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Yubu Island, the Important Waterbird Habitat on the West Coast of Korea and Its Conservation
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  • Journal title : Ocean and Polar Research
  • Volume 24, Issue 1,  2002, pp.115-121
  • Publisher : Korea Institute of Ocean Science & Technology
  • DOI : 10.4217/OPR.2002.24.1.115
 Title & Authors
Yubu Island, the Important Waterbird Habitat on the West Coast of Korea and Its Conservation
Lee, Han-Soo; Yi, Jeong-Yeon; Kim, Hwa-Chung; Lee, Si-Wan; Paek, Woon-Kee;
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 Abstract
Yubu Island is located within the estuary of the Geum River, South Chungcheong Province , Korea. The island is surrounded by a broad and sandy mudflat, which is typical in the west coast of Korea, and is located 4km off from Gunsan City. Less than 100 humans live on the island, occupying 30 houses. After we discovered that this island was a very important waterbird habitat especially for the East Asian subspecies of the Eurasian oystercatcher, Haematopus ostralegus osculans. Waterbirds were monitored once every month from August 1999 to July 2000. The highest number of oystercatchers counted was 3,200 in December 1999, and the birds seemed to remain in the area continuously from September to next February. About 200 breeding and non-breeding birds remained during the breeding season. In August, early migrants returned to the island, with the number reaching 1,060 individuals. This island is also very important for other waterbirds. Endangered or significant species occurring at this site, and their maximum counts were: chinese egret Egretta eulophotes (5), black-faced spoonbill Platalea minor (17), brant Branta bernicla (1), common shelduck Tadorna tadorna (8,000), hooded crane Grus monacha (2), spoon-billed sandpiper Ewynorhynchus pygmeus (7), dunlin Calidris alpina (6,500), great knot Calidris tenuirostris (24,000), far eastern curlew Numenius madagascariensis (2,500), spotted greenshank Tringa guttifer (4) and Saunders`s gull Larus saundersi (1,200). During the 12 month survey period, we observed 52 waterbird species and the total of the maximum counts for the separate species was 73,308, implying that perhaps 150,000 birds could be using the immediate area, if a turnover rate of 2 was assumed.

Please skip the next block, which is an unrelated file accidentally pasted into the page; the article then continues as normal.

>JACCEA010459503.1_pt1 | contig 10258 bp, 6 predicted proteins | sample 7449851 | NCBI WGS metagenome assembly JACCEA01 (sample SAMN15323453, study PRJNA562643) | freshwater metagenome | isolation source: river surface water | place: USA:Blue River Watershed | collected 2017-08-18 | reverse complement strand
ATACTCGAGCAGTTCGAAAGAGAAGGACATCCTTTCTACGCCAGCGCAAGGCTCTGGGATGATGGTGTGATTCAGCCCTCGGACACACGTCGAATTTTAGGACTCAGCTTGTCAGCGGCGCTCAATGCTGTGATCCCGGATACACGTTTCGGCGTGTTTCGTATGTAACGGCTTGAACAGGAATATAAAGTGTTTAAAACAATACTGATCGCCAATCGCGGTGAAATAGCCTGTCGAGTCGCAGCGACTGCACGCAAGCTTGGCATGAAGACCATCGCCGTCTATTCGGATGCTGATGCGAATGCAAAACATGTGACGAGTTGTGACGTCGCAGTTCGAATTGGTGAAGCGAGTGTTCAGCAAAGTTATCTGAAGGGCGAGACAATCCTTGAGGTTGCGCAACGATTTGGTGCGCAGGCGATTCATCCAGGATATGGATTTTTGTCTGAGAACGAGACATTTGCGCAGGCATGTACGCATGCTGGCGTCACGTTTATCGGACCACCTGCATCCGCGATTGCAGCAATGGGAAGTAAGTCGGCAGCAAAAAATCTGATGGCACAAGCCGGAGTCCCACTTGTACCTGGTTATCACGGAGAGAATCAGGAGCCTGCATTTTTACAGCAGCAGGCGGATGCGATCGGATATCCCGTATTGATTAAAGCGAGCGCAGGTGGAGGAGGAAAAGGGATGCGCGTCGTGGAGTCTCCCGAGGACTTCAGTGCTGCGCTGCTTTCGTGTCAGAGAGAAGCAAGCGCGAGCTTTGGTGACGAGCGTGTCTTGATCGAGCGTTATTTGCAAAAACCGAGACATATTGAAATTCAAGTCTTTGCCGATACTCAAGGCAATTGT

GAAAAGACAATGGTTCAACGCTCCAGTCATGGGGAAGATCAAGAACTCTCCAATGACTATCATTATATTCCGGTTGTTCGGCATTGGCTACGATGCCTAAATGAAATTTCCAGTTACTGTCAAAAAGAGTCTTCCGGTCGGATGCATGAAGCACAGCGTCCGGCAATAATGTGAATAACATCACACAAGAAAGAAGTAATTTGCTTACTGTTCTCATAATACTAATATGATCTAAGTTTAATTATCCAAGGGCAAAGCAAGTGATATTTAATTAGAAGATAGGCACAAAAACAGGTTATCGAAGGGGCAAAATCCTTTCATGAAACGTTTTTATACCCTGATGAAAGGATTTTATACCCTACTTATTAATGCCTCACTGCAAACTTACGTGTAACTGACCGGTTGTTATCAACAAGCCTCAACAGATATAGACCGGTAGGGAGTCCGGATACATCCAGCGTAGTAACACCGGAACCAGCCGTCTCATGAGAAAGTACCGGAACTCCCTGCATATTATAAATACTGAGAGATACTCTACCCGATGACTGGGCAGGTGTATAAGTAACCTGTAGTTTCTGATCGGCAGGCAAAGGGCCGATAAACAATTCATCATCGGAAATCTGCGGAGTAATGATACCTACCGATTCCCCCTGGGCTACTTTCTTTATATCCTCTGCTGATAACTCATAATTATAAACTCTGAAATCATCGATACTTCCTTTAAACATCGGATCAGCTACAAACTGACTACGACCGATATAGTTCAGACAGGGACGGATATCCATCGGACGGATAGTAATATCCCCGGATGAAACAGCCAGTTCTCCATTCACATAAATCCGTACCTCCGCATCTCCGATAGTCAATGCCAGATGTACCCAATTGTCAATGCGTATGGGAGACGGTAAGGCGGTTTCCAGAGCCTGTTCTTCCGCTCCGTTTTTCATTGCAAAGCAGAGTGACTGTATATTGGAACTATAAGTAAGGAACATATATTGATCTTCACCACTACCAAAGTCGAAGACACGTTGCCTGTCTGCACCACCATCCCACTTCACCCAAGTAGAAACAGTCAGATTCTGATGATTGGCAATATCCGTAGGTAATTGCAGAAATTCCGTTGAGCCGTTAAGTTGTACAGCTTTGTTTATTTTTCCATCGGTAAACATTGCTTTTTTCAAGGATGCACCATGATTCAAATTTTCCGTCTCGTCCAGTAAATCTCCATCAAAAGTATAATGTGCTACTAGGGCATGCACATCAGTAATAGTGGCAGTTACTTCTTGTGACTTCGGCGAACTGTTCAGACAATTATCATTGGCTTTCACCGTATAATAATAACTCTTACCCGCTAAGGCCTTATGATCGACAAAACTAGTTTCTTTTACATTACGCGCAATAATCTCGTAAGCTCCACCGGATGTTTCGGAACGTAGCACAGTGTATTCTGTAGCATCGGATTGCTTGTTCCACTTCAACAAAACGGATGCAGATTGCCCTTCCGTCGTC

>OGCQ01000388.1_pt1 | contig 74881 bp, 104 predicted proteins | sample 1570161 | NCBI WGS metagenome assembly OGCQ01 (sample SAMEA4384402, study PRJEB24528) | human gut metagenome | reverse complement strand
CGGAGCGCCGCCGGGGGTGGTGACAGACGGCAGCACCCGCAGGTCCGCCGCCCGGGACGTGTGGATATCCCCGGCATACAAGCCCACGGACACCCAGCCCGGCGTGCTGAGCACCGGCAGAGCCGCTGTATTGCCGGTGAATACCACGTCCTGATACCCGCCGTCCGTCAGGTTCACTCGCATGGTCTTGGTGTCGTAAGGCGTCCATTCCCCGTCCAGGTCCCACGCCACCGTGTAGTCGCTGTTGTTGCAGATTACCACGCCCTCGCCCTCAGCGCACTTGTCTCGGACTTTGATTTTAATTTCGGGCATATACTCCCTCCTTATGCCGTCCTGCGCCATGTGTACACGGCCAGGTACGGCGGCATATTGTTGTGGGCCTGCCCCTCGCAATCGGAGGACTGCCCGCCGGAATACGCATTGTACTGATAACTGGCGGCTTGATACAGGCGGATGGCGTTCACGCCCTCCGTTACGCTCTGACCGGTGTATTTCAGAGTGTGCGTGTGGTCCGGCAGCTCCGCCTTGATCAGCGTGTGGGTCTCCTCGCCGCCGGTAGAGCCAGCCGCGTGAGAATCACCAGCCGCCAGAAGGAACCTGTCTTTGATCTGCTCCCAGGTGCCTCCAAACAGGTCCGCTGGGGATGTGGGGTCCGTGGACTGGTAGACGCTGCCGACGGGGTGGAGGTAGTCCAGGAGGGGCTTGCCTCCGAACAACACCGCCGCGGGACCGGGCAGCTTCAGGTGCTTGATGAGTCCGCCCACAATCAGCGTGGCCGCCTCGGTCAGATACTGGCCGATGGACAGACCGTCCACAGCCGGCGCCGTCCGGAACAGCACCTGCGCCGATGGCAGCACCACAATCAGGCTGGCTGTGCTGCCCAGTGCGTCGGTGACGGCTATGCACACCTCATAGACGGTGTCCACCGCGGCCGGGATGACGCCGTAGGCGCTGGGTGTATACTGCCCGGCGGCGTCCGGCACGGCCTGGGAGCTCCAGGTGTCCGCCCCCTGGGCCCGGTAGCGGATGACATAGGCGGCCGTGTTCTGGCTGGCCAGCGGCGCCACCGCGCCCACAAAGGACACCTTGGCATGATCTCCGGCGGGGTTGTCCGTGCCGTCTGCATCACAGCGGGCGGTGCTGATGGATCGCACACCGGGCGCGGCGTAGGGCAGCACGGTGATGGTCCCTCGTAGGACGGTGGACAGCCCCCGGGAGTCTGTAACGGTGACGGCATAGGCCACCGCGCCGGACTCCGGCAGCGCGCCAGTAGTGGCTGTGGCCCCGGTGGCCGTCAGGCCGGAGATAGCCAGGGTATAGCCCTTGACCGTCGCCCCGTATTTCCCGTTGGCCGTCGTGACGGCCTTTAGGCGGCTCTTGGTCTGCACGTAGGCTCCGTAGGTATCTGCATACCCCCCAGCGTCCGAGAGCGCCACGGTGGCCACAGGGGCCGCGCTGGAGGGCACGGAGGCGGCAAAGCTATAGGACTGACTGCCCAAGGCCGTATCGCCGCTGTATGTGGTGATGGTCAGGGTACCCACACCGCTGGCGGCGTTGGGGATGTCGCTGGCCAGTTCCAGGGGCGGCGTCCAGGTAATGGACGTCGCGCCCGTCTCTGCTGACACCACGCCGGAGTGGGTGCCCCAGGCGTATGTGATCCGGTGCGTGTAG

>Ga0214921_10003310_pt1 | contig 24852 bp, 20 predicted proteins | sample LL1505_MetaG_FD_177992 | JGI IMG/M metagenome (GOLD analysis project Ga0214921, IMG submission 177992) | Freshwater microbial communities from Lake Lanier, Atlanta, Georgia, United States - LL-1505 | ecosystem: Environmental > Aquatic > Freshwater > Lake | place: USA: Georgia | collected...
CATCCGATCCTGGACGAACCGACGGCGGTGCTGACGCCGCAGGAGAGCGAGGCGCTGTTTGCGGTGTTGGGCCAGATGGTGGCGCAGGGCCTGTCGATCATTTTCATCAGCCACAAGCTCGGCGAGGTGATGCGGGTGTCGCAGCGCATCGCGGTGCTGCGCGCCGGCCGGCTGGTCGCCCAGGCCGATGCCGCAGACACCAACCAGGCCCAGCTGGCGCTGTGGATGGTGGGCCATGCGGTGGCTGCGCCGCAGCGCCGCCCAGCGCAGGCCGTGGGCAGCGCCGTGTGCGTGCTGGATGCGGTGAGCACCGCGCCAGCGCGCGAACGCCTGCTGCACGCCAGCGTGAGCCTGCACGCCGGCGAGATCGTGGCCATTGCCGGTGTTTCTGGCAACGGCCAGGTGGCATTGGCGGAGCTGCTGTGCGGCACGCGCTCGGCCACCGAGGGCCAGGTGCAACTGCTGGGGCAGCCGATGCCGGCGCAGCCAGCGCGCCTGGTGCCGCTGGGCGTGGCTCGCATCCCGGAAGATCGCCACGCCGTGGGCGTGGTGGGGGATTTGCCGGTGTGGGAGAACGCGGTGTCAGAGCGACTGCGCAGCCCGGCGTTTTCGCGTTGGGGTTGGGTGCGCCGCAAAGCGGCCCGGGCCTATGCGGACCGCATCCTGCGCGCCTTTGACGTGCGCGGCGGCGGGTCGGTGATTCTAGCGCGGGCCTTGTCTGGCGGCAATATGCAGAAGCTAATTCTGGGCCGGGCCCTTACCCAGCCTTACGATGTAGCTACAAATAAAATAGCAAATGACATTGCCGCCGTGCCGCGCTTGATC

Keywords
Yubu Island;waterbird;migration;mudflat;reclamation;
 Language
English
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